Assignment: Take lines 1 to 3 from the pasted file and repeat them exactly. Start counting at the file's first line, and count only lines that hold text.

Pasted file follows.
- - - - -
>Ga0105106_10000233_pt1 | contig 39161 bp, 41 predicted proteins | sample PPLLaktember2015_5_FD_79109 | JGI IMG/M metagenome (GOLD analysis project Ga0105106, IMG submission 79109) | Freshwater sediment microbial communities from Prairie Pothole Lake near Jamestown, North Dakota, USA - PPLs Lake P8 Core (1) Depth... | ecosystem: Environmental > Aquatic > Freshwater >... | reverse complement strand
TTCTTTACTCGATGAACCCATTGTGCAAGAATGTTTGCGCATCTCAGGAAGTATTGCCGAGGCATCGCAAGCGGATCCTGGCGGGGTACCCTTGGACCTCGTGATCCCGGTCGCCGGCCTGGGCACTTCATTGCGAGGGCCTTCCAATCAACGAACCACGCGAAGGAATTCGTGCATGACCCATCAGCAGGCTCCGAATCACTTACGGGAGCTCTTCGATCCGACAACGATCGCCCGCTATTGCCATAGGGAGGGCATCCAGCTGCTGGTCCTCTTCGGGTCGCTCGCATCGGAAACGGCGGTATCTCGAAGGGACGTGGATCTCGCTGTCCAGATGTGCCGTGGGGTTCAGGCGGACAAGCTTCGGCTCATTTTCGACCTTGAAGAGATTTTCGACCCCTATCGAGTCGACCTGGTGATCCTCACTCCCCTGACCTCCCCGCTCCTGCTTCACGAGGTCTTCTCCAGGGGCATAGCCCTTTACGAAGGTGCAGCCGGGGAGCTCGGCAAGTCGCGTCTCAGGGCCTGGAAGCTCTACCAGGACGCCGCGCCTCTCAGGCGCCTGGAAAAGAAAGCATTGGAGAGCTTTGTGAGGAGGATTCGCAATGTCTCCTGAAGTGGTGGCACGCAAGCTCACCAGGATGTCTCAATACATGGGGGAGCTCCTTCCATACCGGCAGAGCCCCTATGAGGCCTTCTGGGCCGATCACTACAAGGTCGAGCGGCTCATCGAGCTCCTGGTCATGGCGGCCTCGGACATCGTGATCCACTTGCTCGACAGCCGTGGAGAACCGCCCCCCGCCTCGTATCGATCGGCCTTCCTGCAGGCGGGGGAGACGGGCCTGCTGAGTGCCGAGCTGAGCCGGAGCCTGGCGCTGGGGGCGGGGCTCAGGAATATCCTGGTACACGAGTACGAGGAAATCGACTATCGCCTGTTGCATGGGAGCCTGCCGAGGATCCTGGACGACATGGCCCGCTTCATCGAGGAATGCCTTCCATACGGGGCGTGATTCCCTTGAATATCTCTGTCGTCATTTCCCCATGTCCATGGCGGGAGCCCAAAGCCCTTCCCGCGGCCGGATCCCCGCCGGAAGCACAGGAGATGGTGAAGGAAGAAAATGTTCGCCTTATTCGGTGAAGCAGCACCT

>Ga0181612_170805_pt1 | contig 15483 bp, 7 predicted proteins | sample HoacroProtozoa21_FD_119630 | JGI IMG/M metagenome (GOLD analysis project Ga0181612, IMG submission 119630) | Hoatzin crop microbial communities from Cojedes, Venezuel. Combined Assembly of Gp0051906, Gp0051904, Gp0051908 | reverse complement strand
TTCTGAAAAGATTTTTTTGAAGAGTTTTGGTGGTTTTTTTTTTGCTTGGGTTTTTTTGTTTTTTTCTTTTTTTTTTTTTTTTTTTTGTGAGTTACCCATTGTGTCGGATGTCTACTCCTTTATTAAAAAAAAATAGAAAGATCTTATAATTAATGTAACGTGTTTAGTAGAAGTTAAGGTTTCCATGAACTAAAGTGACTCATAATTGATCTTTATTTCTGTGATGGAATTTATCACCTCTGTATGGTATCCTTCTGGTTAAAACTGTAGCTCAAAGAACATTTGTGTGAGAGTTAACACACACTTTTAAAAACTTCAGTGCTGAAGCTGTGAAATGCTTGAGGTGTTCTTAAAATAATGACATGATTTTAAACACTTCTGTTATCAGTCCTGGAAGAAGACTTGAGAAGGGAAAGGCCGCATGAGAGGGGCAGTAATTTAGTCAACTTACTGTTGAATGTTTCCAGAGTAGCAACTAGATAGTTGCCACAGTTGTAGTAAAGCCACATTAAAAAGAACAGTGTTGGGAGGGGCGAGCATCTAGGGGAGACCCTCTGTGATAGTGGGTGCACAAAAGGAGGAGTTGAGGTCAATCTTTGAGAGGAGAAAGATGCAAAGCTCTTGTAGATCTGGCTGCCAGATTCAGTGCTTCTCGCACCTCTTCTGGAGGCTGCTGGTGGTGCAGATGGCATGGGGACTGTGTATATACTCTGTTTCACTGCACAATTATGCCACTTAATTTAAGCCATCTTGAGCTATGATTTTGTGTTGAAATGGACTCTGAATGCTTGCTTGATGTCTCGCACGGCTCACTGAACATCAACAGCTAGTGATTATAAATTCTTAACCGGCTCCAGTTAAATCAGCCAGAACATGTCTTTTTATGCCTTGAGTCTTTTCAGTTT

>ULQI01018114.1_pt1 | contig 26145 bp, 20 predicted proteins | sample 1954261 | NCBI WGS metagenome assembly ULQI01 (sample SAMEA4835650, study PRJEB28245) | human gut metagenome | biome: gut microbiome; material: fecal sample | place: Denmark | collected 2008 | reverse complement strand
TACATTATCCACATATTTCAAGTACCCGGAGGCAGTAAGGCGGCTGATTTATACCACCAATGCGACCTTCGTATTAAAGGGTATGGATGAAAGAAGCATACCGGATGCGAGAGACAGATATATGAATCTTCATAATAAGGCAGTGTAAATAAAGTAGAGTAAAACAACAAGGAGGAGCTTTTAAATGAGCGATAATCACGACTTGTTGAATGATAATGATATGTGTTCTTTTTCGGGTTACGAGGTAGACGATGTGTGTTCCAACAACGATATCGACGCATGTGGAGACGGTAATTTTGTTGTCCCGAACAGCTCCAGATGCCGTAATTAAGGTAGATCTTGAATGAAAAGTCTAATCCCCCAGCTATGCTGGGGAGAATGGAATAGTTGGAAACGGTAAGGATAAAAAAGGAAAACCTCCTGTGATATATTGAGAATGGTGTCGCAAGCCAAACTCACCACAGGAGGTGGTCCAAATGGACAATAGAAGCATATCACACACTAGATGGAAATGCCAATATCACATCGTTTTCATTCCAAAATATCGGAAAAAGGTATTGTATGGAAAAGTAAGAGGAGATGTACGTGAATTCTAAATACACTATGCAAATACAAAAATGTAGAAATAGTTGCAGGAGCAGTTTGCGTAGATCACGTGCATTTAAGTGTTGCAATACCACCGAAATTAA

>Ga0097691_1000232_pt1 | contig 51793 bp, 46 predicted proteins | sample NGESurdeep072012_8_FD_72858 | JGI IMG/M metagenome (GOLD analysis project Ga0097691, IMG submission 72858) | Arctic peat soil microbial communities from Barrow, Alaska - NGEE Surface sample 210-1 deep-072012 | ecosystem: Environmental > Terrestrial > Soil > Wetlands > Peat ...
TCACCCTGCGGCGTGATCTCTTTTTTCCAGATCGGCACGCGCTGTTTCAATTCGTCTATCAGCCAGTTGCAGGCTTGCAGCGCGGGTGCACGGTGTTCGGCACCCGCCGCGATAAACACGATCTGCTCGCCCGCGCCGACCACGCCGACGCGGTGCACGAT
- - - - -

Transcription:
>Ga0105106_10000233_pt1 | contig 39161 bp, 41 predicted proteins | sample PPLLaktember2015_5_FD_79109 | JGI IMG/M metagenome (GOLD analysis project Ga0105106, IMG submission 79109) | Freshwater sediment microbial communities from Prairie Pothole Lake near Jamestown, North Dakota, USA - PPLs Lake P8 Core (1) Depth... | ecosystem: Environmental > Aquatic > Freshwater >... | reverse complement strand
TTCTTTACTCGATGAACCCATTGTGCAAGAATGTTTGCGCATCTCAGGAAGTATTGCCGAGGCATCGCAAGCGGATCCTGGCGGGGTACCCTTGGACCTCGTGATCCCGGTCGCCGGCCTGGGCACTTCATTGCGAGGGCCTTCCAATCAACGAACCACGCGAAGGAATTCGTGCATGACCCATCAGCAGGCTCCGAATCACTTACGGGAGCTCTTCGATCCGACAACGATCGCCCGCTATTGCCATAGGGAGGGCATCCAGCTGCTGGTCCTCTTCGGGTCGCTCGCATCGGAAACGGCGGTATCTCGAAGGGACGTGGATCTCGCTGTCCAGATGTGCCGTGGGGTTCAGGCGGACAAGCTTCGGCTCATTTTCGACCTTGAAGAGATTTTCGACCCCTATCGAGTCGACCTGGTGATCCTCACTCCCCTGACCTCCCCGCTCCTGCTTCACGAGGTCTTCTCCAGGGGCATAGCCCTTTACGAAGGTGCAGCCGGGGAGCTCGGCAAGTCGCGTCTCAGGGCCTGGAAGCTCTACCAGGACGCCGCGCCTCTCAGGCGCCTGGAAAAGAAAGCATTGGAGAGCTTTGTGAGGAGGATTCGCAATGTCTCCTGAAGTGGTGGCACGCAAGCTCACCAGGATGTCTCAATACATGGGGGAGCTCCTTCCATACCGGCAGAGCCCCTATGAGGCCTTCTGGGCCGATCACTACAAGGTCGAGCGGCTCATCGAGCTCCTGGTCATGGCGGCCTCGGACATCGTGATCCACTTGCTCGACAGCCGTGGAGAACCGCCCCCCGCCTCGTATCGATCGGCCTTCCTGCAGGCGGGGGAGACGGGCCTGCTGAGTGCCGAGCTGAGCCGGAGCCTGGCGCTGGGGGCGGGGCTCAGGAATATCCTGGTACACGAGTACGAGGAAATCGACTATCGCCTGTTGCATGGGAGCCTGCCGAGGATCCTGGACGACATGGCCCGCTTCATCGAGGAATGCCTTCCATACGGGGCGTGATTCCCTTGAATATCTCTGTCGTCATTTCCCCATGTCCATGGCGGGAGCCCAAAGCCCTTCCCGCGGCCGGATCCCCGCCGGAAGCACAGGAGATGGTGAAGGAAGAAAATGTTCGCCTTATTCGGTGAAGCAGCACCT

>Ga0181612_170805_pt1 | contig 15483 bp, 7 predicted proteins | sample HoacroProtozoa21_FD_119630 | JGI IMG/M metagenome (GOLD analysis project Ga0181612, IMG submission 119630) | Hoatzin crop microbial communities from Cojedes, Venezuel. Combined Assembly of Gp0051906, Gp0051904, Gp0051908 | reverse complement strand